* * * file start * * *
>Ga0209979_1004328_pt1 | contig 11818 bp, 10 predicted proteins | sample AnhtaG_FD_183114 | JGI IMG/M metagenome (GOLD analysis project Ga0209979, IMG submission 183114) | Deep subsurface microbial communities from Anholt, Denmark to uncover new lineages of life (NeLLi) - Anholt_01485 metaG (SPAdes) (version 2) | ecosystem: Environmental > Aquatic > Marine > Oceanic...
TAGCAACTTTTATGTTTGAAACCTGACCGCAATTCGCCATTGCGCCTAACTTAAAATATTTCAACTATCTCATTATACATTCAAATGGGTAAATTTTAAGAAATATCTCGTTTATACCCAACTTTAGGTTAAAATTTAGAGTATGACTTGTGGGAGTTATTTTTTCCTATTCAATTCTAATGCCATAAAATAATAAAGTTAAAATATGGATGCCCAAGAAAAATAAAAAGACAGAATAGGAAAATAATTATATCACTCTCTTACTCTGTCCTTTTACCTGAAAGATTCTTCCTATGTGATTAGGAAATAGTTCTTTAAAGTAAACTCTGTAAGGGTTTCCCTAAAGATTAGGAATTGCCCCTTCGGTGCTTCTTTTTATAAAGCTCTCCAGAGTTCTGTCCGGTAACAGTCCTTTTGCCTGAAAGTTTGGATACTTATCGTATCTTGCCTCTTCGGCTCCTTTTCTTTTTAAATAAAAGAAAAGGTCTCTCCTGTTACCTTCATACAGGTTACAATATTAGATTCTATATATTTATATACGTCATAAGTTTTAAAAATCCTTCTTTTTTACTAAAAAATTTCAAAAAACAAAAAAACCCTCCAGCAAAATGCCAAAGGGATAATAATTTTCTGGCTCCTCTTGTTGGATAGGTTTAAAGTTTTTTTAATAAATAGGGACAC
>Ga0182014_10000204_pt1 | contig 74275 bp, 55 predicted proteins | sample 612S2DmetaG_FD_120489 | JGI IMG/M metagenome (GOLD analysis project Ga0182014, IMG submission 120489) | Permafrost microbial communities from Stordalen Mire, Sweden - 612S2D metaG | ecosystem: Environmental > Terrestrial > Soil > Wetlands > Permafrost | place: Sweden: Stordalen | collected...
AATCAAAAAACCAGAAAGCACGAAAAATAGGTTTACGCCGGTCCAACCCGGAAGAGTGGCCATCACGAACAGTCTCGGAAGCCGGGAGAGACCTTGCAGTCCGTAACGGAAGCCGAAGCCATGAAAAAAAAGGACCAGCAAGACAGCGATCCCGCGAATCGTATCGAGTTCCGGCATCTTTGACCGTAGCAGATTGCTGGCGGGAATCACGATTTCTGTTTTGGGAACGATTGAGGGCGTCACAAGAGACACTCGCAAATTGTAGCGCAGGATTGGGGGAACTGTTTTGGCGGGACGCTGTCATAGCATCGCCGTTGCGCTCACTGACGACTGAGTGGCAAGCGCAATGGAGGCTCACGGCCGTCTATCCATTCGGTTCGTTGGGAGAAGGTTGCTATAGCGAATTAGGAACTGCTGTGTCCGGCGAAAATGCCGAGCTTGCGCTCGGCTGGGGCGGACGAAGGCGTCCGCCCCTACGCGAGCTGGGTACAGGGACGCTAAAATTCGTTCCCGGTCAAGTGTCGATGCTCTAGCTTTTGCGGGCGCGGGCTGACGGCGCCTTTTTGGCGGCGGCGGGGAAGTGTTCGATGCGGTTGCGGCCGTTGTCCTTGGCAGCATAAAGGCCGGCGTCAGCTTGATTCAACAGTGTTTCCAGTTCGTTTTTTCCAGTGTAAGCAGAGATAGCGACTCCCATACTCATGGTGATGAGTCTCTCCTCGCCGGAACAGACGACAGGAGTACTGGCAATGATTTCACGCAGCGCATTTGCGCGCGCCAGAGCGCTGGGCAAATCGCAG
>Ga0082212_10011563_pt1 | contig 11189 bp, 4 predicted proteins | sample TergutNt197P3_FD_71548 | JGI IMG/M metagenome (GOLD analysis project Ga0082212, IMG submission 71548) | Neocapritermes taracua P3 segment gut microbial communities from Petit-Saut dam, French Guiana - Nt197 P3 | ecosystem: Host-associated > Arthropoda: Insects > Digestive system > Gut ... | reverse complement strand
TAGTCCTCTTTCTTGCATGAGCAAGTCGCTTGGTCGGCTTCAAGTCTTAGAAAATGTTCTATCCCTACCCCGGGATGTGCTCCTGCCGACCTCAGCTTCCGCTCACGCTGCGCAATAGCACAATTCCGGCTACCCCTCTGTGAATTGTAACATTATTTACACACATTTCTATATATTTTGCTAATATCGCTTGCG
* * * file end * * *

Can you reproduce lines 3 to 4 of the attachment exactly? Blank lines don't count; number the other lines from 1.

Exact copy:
>Ga0182014_10000204_pt1 | contig 74275 bp, 55 predicted proteins | sample 612S2DmetaG_FD_120489 | JGI IMG/M metagenome (GOLD analysis project Ga0182014, IMG submission 120489) | Permafrost microbial communities from Stordalen Mire, Sweden - 612S2D metaG | ecosystem: Environmental > Terrestrial > Soil > Wetlands > Permafrost | place: Sweden: Stordalen | collected...
AATCAAAAAACCAGAAAGCACGAAAAATAGGTTTACGCCGGTCCAACCCGGAAGAGTGGCCATCACGAACAGTCTCGGAAGCCGGGAGAGACCTTGCAGTCCGTAACGGAAGCCGAAGCCATGAAAAAAAAGGACCAGCAAGACAGCGATCCCGCGAATCGTATCGAGTTCCGGCATCTTTGACCGTAGCAGATTGCTGGCGGGAATCACGATTTCTGTTTTGGGAACGATTGAGGGCGTCACAAGAGACACTCGCAAATTGTAGCGCAGGATTGGGGGAACTGTTTTGGCGGGACGCTGTCATAGCATCGCCGTTGCGCTCACTGACGACTGAGTGGCAAGCGCAATGGAGGCTCACGGCCGTCTATCCATTCGGTTCGTTGGGAGAAGGTTGCTATAGCGAATTAGGAACTGCTGTGTCCGGCGAAAATGCCGAGCTTGCGCTCGGCTGGGGCGGACGAAGGCGTCCGCCCCTACGCGAGCTGGGTACAGGGACGCTAAAATTCGTTCCCGGTCAAGTGTCGATGCTCTAGCTTTTGCGGGCGCGGGCTGACGGCGCCTTTTTGGCGGCGGCGGGGAAGTGTTCGATGCGGTTGCGGCCGTTGTCCTTGGCAGCATAAAGGCCGGCGTCAGCTTGATTCAACAGTGTTTCCAGTTCGTTTTTTCCAGTGTAAGCAGAGATAGCGACTCCCATACTCATGGTGATGAGTCTCTCCTCGCCGGAACAGACGACAGGAGTACTGGCAATGATTTCACGCAGCGCATTTGCGCGCGCCAGAGCGCTGGGCAAATCGCAG